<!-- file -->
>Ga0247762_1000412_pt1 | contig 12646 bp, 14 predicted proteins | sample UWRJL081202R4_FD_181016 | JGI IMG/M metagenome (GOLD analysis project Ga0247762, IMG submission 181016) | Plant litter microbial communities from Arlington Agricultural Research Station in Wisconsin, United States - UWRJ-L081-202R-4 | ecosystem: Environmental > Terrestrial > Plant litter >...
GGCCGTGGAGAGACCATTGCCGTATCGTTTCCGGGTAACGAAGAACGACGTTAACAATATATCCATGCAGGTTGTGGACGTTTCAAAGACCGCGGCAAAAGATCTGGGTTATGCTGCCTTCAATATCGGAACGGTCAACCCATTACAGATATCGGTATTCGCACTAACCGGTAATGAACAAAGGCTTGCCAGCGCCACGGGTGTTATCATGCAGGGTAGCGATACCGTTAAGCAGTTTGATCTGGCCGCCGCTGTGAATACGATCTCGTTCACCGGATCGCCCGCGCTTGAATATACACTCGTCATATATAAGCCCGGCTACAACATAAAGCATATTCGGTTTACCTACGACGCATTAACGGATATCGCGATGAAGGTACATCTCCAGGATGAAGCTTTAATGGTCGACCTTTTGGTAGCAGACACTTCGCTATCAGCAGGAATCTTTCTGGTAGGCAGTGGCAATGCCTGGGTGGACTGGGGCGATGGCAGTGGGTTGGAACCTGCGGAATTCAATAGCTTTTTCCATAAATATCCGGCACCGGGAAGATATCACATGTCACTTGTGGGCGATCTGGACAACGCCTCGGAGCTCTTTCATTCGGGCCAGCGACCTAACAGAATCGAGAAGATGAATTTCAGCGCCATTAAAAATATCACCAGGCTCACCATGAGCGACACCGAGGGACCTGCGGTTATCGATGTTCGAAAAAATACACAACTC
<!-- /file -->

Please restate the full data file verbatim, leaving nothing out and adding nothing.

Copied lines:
>Ga0247762_1000412_pt1 | contig 12646 bp, 14 predicted proteins | sample UWRJL081202R4_FD_181016 | JGI IMG/M metagenome (GOLD analysis project Ga0247762, IMG submission 181016) | Plant litter microbial communities from Arlington Agricultural Research Station in Wisconsin, United States - UWRJ-L081-202R-4 | ecosystem: Environmental > Terrestrial > Plant litter >...
GGCCGTGGAGAGACCATTGCCGTATCGTTTCCGGGTAACGAAGAACGACGTTAACAATATATCCATGCAGGTTGTGGACGTTTCAAAGACCGCGGCAAAAGATCTGGGTTATGCTGCCTTCAATATCGGAACGGTCAACCCATTACAGATATCGGTATTCGCACTAACCGGTAATGAACAAAGGCTTGCCAGCGCCACGGGTGTTATCATGCAGGGTAGCGATACCGTTAAGCAGTTTGATCTGGCCGCCGCTGTGAATACGATCTCGTTCACCGGATCGCCCGCGCTTGAATATACACTCGTCATATATAAGCCCGGCTACAACATAAAGCATATTCGGTTTACCTACGACGCATTAACGGATATCGCGATGAAGGTACATCTCCAGGATGAAGCTTTAATGGTCGACCTTTTGGTAGCAGACACTTCGCTATCAGCAGGAATCTTTCTGGTAGGCAGTGGCAATGCCTGGGTGGACTGGGGCGATGGCAGTGGGTTGGAACCTGCGGAATTCAATAGCTTTTTCCATAAATATCCGGCACCGGGAAGATATCACATGTCACTTGTGGGCGATCTGGACAACGCCTCGGAGCTCTTTCATTCGGGCCAGCGACCTAACAGAATCGAGAAGATGAATTTCAGCGCCATTAAAAATATCACCAGGCTCACCATGAGCGACACCGAGGGACCTGCGGTTATCGATGTTCGAAAAAATACACAACTC